Notes on Nudity in Digambara Jaina Art

Posted: 18.05.2017
Updated on: 31.07.2017

Centre of Jaina Studies Newsletter: SOAS - University of London


Male nudity is a distinguishing characteristic of Digambara iconography, and one that clearly distinguishes it from that of the Jaina Śvetāmbaras. In the Digambara tradition, nudity signifies the full discarding of all possessions and reflects the actions of all of the Jinas in the line of twenty-four. According to the Śvetāmbaras, only the first and the last Jinas, Ṛṣabha and Mahāvīra, did so. Śvetāmbara modesty is such that their icons always appear as clothed. Even when illustrating stories of Mahāvīra giving away his last garment in two halves, they depict him as clothed. This was not always the case. In Jaina art during the early years of the common era, all Jinas were depicted as nude. It was only after the Jaina sects formally split into two distinct groups that differences in iconography emerged.

In depicting  the Jinas and other meditating Jaina figures, the Digambaras most often depict figures in kāyotsarga mudrā, standing in meditation with the arms pendant held away from the body. The largest freestanding example of this is the gigantic Bāhubali at Śravaṇabeḷgoḷa. (Figure 1) The nudity of the figure is graphically displayed; essentially it is a statement of Digambara identity. The Śvetāmbaras also use this posture, but almost invariably for attendant Jinas in their images with three or five Jinas; the central one is almost always seated.

When Jaina Digambara imagery developed there were a number of contemporaneous sects espousing nude asceticism. Some of these also depicted nude imagery, but mainly with a different intent. For example, while Digambara depictions emulated the Jinas, that of Hindu sādhus often showed Śiva expiating a great sin. Whereas the Digambara renounces all attachments and the nudity of the ascetic is associated with purity, in the case of Śiva, the same can be employed to flaunt convention and is associated with all types of unclean activities. Śiva is often depicted in human form as nude with his phallus exposed, which links his iconic form with the aniconic liṅga.[1] In iconographic representations, the figure of the ascetic Śiva is often combined with ghosts and a common setting is in cremation grounds. This is quite evident when Śiva is depicted as the horrific Bhairava or as the ascetic Bhikṣaṭanamūrti. This nudity refers to his ascetic nature and his lack of social conformity. While this asceticism could be compared to the Digambara monk's shedding of clothing, in Śiva's case it functions as a way of alienating him from society; his horrific form is very different from a naked Jaina monk or Jina image.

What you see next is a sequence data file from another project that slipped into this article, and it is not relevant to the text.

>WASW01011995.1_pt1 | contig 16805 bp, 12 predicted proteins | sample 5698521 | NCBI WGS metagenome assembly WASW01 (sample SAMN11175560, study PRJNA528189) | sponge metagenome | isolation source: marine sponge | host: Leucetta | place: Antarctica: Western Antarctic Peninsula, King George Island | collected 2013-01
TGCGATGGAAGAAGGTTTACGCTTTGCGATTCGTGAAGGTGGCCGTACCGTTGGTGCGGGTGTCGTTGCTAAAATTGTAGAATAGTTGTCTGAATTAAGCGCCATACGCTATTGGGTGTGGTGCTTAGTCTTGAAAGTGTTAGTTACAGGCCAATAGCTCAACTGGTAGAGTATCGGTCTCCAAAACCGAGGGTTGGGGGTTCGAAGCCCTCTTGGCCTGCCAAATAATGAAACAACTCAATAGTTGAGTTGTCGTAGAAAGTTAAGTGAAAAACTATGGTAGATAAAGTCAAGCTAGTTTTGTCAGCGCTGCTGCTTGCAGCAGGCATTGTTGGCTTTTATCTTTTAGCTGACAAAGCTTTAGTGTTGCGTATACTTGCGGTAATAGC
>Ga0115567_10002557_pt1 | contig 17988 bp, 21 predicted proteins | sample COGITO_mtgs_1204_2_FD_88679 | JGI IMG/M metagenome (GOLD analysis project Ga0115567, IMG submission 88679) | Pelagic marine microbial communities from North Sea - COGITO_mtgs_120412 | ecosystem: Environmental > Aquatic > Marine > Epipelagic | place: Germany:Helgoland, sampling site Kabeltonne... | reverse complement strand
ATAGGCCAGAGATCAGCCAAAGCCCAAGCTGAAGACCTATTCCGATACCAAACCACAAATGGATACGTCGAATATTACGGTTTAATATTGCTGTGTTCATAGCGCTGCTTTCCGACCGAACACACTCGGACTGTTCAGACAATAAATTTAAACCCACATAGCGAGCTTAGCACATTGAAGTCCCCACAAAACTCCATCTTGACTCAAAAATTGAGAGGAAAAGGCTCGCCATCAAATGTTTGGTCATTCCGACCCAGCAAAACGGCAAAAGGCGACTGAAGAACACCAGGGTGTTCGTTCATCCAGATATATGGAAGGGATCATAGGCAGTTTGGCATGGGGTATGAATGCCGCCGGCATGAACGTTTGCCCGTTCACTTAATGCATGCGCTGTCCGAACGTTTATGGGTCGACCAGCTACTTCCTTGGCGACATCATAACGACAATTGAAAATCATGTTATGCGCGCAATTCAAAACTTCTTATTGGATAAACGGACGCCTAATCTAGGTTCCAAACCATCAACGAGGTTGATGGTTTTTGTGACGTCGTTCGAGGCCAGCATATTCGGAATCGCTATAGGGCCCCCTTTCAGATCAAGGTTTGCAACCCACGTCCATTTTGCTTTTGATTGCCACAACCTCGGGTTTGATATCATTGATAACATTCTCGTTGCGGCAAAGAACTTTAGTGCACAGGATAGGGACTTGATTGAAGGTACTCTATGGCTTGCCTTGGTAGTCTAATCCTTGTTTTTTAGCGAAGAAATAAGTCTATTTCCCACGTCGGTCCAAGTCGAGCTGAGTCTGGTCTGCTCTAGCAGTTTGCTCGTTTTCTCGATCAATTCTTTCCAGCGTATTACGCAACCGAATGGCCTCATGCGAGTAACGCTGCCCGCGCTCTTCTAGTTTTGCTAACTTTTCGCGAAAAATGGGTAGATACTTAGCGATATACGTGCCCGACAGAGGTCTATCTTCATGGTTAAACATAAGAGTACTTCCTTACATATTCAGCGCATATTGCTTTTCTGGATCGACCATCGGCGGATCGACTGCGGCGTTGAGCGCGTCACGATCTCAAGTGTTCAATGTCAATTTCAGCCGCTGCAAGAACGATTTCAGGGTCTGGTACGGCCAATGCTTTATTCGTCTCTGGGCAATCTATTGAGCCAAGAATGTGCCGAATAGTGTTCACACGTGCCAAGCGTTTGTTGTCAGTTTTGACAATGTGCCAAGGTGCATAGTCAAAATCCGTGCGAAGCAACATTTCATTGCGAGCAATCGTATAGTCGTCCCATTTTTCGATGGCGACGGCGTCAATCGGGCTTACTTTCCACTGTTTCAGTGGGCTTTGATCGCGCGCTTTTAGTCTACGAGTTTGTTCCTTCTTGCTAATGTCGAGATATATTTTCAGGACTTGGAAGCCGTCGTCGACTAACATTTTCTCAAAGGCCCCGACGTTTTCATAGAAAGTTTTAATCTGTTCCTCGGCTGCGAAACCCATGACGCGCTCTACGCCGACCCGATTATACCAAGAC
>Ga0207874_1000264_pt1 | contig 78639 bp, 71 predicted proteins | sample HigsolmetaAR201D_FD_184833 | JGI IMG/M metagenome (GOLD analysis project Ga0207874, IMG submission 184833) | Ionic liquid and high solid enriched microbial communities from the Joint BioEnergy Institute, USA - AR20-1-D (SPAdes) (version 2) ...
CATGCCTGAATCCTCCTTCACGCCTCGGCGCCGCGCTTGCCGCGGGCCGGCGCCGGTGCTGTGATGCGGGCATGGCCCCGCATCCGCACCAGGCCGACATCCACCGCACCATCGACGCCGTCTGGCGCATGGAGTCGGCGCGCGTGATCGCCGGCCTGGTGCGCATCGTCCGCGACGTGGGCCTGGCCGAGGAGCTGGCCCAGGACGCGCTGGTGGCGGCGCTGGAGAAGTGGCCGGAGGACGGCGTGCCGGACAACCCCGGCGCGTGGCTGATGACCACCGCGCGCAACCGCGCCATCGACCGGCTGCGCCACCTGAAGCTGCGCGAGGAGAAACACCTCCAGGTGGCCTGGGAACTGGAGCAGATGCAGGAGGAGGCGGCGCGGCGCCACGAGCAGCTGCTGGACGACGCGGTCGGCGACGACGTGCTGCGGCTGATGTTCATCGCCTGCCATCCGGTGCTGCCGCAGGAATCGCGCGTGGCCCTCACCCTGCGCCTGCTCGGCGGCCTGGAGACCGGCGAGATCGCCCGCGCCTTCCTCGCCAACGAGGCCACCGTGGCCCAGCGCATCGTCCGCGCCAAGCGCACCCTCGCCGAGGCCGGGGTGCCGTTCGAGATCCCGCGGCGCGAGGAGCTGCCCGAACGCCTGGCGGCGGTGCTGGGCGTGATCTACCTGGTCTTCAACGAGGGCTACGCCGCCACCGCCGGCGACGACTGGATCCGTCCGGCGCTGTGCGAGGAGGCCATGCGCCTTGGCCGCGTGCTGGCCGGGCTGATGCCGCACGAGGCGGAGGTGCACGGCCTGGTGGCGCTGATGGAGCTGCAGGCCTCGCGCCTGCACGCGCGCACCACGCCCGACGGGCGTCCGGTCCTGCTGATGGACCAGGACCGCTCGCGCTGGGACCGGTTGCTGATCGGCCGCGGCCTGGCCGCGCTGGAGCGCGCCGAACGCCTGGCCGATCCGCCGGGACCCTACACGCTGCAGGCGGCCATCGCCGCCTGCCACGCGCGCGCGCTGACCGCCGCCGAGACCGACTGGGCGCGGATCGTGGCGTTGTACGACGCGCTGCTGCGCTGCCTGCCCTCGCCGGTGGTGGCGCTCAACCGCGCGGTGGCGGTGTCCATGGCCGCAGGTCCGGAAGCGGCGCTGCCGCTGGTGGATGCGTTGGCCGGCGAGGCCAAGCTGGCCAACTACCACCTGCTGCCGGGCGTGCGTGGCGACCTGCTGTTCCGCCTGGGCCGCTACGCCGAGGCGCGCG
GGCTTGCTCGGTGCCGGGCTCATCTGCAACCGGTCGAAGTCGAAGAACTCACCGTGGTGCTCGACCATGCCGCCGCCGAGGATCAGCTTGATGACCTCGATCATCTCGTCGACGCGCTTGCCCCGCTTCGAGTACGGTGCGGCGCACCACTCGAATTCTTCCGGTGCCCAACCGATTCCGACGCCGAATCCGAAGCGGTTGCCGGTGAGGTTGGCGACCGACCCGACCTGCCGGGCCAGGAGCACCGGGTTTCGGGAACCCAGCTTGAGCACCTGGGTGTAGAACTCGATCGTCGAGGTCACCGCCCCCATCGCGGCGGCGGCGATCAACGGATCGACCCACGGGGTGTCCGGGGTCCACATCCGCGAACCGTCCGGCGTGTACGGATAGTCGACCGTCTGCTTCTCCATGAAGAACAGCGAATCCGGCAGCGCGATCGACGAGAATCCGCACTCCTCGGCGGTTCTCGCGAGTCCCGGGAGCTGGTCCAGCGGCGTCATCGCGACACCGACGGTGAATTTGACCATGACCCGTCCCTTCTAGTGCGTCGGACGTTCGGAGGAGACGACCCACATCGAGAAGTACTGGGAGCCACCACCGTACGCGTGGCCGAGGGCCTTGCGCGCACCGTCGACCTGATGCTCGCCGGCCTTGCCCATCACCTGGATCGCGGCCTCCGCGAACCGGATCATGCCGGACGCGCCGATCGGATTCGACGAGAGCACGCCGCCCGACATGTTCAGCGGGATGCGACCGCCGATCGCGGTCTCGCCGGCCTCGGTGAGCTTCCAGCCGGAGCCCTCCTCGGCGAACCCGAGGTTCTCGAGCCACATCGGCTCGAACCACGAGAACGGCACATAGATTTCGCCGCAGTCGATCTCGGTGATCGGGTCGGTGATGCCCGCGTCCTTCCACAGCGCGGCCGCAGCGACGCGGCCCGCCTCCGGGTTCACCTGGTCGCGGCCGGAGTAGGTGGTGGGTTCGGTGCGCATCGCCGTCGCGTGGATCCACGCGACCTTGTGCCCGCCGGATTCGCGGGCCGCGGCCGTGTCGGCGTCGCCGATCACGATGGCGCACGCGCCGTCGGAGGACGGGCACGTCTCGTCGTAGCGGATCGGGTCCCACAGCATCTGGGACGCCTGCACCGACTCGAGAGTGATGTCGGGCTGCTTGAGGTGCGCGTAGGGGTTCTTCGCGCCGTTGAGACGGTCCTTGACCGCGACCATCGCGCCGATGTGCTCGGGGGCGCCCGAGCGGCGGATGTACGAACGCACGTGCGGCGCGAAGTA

Figure 1. Bāhubali, Śravaṇabeḷgoḷa, Karṇāṭaka, 981 CE. Photo: Robert J. Del Bontà, 1974

A medieval Hindu sect known as the Kāpālikas, offers an interesting contrast to the Digambaras, in that some of the same imagery appears in the iconography of both groups. The nude form of Śiva that they worshipped was a Bhairava known as Brahmaśiraśchedakamūrti, and depictions of this iconography are found over a large area on both Hindu and Jaina temples in Karṇāṭaka and stretching to the far north. The image appears to be associated with a sect of Śaivism very different from Jainism, but its apotropaic importance is widespread. In a Jaina context we find Brahmaśiraśchedakamūrti at various sites, including both Jaina temples at Ranakpur. There the image is also placed alongside a nude female figure, which has been identified as Brahmahatyā, a personification of Brahmanicide, the sin committed by  Śiva.[2] (Figure 2)